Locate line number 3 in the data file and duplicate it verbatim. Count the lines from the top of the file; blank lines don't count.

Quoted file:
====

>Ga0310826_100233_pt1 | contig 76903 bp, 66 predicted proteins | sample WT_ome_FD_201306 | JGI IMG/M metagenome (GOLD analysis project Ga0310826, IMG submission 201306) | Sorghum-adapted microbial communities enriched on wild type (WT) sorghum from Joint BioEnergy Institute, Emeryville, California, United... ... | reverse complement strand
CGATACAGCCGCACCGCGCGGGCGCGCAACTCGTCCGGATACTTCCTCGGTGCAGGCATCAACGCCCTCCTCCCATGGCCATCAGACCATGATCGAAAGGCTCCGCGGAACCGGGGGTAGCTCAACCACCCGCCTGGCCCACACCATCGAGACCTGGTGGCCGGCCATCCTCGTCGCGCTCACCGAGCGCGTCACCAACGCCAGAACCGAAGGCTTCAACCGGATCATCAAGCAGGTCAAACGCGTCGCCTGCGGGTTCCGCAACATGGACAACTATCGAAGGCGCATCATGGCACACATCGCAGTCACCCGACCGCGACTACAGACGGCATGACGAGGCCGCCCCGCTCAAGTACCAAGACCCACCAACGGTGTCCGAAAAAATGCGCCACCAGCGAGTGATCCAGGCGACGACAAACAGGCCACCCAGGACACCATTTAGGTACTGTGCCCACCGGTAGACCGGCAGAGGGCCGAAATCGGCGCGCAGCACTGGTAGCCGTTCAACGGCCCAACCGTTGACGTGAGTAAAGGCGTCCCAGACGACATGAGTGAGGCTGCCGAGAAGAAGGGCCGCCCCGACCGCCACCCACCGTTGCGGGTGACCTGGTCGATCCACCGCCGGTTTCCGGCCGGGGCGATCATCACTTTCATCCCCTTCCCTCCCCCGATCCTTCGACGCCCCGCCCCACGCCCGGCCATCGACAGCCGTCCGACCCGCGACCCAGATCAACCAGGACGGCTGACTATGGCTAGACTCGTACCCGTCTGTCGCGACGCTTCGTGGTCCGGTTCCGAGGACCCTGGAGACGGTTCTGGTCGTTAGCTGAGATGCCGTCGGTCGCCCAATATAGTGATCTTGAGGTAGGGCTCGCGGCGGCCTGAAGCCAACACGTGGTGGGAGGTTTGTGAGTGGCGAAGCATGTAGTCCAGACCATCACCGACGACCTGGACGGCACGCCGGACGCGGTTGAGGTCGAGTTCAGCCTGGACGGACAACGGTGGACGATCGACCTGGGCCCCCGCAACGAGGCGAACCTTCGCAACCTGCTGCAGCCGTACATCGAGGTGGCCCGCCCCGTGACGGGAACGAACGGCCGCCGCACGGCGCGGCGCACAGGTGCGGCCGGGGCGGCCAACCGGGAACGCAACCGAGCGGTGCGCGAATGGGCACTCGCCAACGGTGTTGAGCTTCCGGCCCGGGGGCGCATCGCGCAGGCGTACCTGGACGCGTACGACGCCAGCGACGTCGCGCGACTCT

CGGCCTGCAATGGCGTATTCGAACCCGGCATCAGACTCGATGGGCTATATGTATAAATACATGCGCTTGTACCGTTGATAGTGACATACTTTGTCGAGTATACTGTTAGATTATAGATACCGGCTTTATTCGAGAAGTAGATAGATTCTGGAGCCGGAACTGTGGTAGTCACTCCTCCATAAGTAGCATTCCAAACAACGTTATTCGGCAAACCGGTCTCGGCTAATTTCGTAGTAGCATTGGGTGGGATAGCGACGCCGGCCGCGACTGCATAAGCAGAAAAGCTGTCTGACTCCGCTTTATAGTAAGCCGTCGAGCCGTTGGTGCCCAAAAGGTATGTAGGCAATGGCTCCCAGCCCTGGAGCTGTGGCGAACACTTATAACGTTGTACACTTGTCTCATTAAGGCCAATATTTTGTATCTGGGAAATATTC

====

CGGCCTGCAATGGCGTATTCGAACCCGGCATCAGACTCGATGGGCTATATGTATAAATACATGCGCTTGTACCGTTGATAGTGACATACTTTGTCGAGTATACTGTTAGATTATAGATACCGGCTTTATTCGAGAAGTAGATAGATTCTGGAGCCGGAACTGTGGTAGTCACTCCTCCATAAGTAGCATTCCAAACAACGTTATTCGGCAAACCGGTCTCGGCTAATTTCGTAGTAGCATTGGGTGGGATAGCGACGCCGGCCGCGACTGCATAAGCAGAAAAGCTGTCTGACTCCGCTTTATAGTAAGCCGTCGAGCCGTTGGTGCCCAAAAGGTATGTAGGCAATGGCTCCCAGCCCTGGAGCTGTGGCGAACACTTATAACGTTGTACACTTGTCTCATTAAGGCCAATATTTTGTATCTGGGAAATATTC